• Others encountering the problem have suggested that we need to move NTLM above Negotiate under the Providers for Windows authentication. See "NTLM" 1 and 2 screenshots below.
  • Yet others have suggested that the Application Pool Identity must be set to NetworkService. See the "Application Pool Identity" screenshot below.

***

NTLM 1




NTLM 2 - where do I find Providers?



Application Pool Identity



***

In one case, I was able to eliminate the error message after using a Windows 2003 version template. However, I had already moved NTLM above Negotiate and changed the App Pool ID to NetworkService. I was even able to change these last two settings back to their defaults and the templates remained accessible.

In another case, I selected the Windows 2003 version template but was only able to make the template appear after I set the App Pool ID to NetworkService.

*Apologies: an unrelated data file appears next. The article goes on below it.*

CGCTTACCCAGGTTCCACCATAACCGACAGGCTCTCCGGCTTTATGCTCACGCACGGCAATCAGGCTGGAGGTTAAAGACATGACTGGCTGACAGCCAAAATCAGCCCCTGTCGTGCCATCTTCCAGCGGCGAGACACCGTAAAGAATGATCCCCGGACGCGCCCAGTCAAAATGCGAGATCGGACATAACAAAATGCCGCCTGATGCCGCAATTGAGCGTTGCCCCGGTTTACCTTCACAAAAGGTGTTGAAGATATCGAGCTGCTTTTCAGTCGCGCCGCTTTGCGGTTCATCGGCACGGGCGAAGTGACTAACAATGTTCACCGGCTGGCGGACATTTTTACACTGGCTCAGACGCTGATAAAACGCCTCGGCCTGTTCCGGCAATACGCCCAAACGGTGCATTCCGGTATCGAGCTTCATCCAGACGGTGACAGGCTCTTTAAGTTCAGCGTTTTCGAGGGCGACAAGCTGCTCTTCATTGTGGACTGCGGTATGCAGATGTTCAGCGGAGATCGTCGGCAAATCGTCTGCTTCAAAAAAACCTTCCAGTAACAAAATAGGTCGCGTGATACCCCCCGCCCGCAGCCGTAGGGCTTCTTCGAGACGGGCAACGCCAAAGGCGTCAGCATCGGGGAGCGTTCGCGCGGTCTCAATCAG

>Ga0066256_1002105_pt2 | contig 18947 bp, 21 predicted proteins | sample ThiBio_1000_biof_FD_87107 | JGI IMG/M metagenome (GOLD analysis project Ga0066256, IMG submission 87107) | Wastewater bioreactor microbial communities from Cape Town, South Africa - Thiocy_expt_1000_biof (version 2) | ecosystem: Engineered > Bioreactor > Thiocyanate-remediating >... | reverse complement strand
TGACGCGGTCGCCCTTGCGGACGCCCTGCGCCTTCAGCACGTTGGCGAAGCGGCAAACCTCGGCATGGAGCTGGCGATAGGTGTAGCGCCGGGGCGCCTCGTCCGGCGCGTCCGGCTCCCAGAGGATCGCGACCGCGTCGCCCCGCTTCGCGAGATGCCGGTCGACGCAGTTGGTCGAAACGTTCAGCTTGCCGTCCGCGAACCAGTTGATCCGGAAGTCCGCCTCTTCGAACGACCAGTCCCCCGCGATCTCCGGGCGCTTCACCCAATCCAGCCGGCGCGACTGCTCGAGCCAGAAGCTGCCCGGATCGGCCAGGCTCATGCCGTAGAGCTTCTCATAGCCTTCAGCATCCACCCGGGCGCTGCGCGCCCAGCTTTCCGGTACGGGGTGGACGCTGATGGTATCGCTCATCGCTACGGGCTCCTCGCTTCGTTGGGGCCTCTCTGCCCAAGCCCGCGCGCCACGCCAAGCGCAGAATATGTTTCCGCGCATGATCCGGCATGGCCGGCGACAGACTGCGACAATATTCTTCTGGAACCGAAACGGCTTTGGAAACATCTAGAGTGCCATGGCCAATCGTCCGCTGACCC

Note: after making these changes, I did execute the command iisrest /noforce

All in all, it seems that we have to have the exact combination of some very particular settings for the templates to appear.

***

Once the templates are accessible, we continue the certificate request process as follows.

We open the certificate request file that we created earlier and then highlight and copy the entire content, including the request header and footer:


In the image above the text is not yet highlighted for copying and I "snipped" a portion of the content to show what I mean by the header and footer. In reality, you will not modify the content of the text file in any way. Simply copy it (all) as is...

And paste it here:


Lastly, click "Submit".

Since the certificate template was configured so it requires administrative approval, we now must wait until someone managing the CA approves and issues the certificate.

In this case, we are both the requestor and the CA administrator so we can now open the Certificate Authority console and browse to the Pending Requests folder:




We right-click on the certificate request, select "All Tasks" and then "Issue":




Once approved and issued, the certificate is moved to the "Issued Certificates" folder:




Now we can return to the web site where we submitted the request and view the status of our request. We click on the "View status (etc.)" link: